I had posted on Facebook ‘Hey guys, burn me a cool CD with a mix of your favorite songs, I’m going to Europe for a little while”. This was 2010 when people actually still used CD’s. It’s always a long story kept short as to how one end up spending six years (and counting) in Barcelona, but the common denominator is that it pulls you in and, no matter how long or short your stay, Barcelona will always hold a place in your heart.
In my naïve, 24-year-old mind I was going to come, freelance as an English teacher, and make enough money to travel around Europe for 3 months until my tourist visa ran out. I did my research to find the best TEFL school and signed up for TEFL Barcelona because I loved the idea that they mass-emailed your curriculum out after the course to a lot of the English academies in the city. So, I packed up my things and off I went!
My TEFL course was amazing, I had a small class and we all bonded immediately, and I personally paid a lot of attention and took a lot away from the course. It was really nice that we had so many practice teaching hours too because it forced me straight away into the position that I would later find myself in at my first job. When I had to plan and execute my first paid classes, I was obviously nervous, but I felt I was prepared. The one-to-one project, little did I know, would also develop a skill set vital to the success of my future business in Barcelona.
To celebrate graduating (and surviving a month of shenanigans in a foreign country!) six of us girls (3 Americans, a Canadian, a British girl, and a Bermudian) bought a cheap ticket to Rome and TORE the town UP! It was by far, the craziest, funniest weekend of my life! And two days after getting back I got a phone call from an English academy saying that she had received my curriculum from TEFL Barcelona, that the teacher they had hired had found a different job, and they were looking for a teacher from then (September) until the end of June. AND, in a crazy stroke of luck, the school just happened to be two blocks from where I was living. SOLD.
The first year I was only being paid 685 euros a month, but I was just so happy to be living abroad and enjoying the sunshine and year-round good weather. Plus, I felt so good physically after having changed from the American diet to a modest Mediterranean one of garbanzos, bread with olive oil, oranges, flan etc. And since I often walked everywhere, I was in the best shape I had been in since I was 16! I didn’t even really miss the money because I shared an apartment with some nice people and a lot of the things that my friends and I liked to do didn’t cost a lot of money anyway. You can ride bikes, explore the Gothic quarter, there are free movies and concerts all the time, hit the beach, walk around Gracia and window shop, check out the museums when they have their free days, go hiking up to Tibidabo, amazing street festivals…the list is almost endless.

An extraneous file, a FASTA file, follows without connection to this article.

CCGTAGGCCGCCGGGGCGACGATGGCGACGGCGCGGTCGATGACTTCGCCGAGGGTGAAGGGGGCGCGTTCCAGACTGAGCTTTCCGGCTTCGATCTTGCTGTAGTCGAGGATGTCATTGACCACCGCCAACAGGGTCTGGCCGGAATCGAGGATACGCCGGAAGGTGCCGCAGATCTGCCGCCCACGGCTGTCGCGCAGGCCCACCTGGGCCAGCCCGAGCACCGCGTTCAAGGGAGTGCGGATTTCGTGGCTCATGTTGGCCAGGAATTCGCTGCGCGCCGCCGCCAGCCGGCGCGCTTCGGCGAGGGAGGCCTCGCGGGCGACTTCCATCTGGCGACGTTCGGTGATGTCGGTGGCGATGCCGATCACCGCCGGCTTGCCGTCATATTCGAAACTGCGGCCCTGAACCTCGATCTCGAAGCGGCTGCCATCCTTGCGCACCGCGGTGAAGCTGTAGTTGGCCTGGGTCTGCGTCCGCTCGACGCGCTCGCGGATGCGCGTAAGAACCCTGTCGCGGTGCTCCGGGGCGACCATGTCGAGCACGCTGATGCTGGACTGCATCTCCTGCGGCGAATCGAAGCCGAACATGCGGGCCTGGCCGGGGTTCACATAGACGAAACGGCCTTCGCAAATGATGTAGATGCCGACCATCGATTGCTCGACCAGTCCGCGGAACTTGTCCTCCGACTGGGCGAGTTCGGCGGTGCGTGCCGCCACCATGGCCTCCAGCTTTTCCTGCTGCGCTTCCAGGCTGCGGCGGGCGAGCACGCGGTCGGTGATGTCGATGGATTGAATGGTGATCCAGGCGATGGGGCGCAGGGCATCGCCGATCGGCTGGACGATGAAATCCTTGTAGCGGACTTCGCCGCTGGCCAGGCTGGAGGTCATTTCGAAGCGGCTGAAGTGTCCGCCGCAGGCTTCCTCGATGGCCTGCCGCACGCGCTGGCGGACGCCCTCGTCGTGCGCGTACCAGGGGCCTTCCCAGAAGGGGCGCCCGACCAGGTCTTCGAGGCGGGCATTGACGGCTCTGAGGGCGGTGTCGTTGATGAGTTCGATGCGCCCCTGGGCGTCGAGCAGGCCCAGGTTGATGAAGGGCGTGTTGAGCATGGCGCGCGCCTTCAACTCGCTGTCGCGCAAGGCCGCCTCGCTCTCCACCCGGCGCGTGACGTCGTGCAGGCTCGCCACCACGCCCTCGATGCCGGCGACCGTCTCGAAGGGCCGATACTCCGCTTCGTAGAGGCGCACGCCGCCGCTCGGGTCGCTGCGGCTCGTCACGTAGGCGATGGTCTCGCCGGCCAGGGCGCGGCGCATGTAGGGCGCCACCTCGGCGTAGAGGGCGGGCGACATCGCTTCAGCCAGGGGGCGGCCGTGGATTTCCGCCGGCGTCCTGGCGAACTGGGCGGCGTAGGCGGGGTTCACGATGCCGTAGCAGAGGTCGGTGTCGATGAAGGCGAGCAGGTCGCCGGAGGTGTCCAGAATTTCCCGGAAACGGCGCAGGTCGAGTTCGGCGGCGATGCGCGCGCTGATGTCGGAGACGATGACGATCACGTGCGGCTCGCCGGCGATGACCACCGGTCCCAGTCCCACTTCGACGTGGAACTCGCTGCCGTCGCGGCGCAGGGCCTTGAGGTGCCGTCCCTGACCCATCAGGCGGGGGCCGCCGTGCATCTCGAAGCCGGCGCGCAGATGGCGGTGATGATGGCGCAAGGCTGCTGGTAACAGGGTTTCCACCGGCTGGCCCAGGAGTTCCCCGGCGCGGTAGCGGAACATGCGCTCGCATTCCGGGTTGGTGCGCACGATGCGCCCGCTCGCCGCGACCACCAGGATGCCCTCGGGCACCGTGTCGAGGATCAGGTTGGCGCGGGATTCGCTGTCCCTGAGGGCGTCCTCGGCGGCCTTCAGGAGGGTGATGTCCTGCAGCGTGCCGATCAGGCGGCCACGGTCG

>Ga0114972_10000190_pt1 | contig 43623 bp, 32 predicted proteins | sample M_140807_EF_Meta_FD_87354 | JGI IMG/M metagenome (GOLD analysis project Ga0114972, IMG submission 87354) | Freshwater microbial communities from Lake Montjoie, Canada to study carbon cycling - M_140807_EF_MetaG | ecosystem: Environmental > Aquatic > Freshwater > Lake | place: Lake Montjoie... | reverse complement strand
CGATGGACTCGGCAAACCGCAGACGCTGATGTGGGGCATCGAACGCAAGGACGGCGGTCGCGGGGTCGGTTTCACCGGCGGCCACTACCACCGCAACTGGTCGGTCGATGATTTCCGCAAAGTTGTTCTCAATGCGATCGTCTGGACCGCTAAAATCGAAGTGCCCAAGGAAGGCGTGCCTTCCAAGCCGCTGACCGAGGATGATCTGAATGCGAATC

And that is basically how my I got sucked into the charm of it all. The first nine months blew by. Then I stayed to enjoy the sweet, sweet Spanish summertime on the coast. Another school year was upon us and this time around they were offering more money…the more money you have, the list of things to do and see gets even longer…and SIX YEARS later I’m still not tired of it and I can’t seem to ever get to the bottom of the list of all the places I want to visit, and things I want to do and experience. Barcelona is an extremely cosmopolitan city, and if you are open-minded and you put yourself out there, you’ll also find you are never alone and will always have people who want to join up with you to check something out.
What’s more, Barcelona is an international hub and from here, you can travel relatively cheaply to anywhere in the world. Over the last six years, apart from travelling ALL OVER Spain, even doing two legs of the Camino de Santiago, I have also had the pleasure of experiencing Amsterdam, Brussels, Brugge, Hamburg, Berlin, Rome, Paris (x2), southern France, the Canary Islands, South Africa and Egypt with stops in Istambul and Dubai.
Did I mention I also got Advanced Scuba certification and hiked above the cloud line numerous times in the Pyrenees.
So, how do I finance this amazing lifestyle?
I’ve worked with 4 different language schools over the last 6 of teaching in Barcelona, and each one has offered learning experiences. The more experience that you have and the more that you continue to develop and educate yourself, the easier it is to move up into higher positions and you have the possibility to transition into managerial positions or teacher training, maybe even start your own language school. But these things take time. A long time. But who’s counting when you are enjoying yourself so much on the side?
I personally have created two English language-based companies based on a specific niche of students I have recognized and feel that I can cater to the best based on my undergraduate education.
In general, there is a lot of work in teaching English. It’s not always an easy job nor is it easy to be away from home. My experience has also been affected largely by the fact that Americans don’t have work permission here. It’s rough too that, depending on the academy that you work with, you may be one hundred percent responsible for developing curriculum for your classes. In other cases, the academy is super helpful and gives you everything you need to succeed. It can be HARD work. However, I’ve already spent 6 years teaching in Barcelona, and I wouldn’t be here going on seven years if I didn’t love the lifestyle that teaching English affords you. Plus, the relationships that you build with your students are priceless.
So, are you ready to dive in? I DARE YOU to find one person who says they regret it.
By Katie Kleinwachter
For more information on our TEFL courses please visit teflbarcelona.net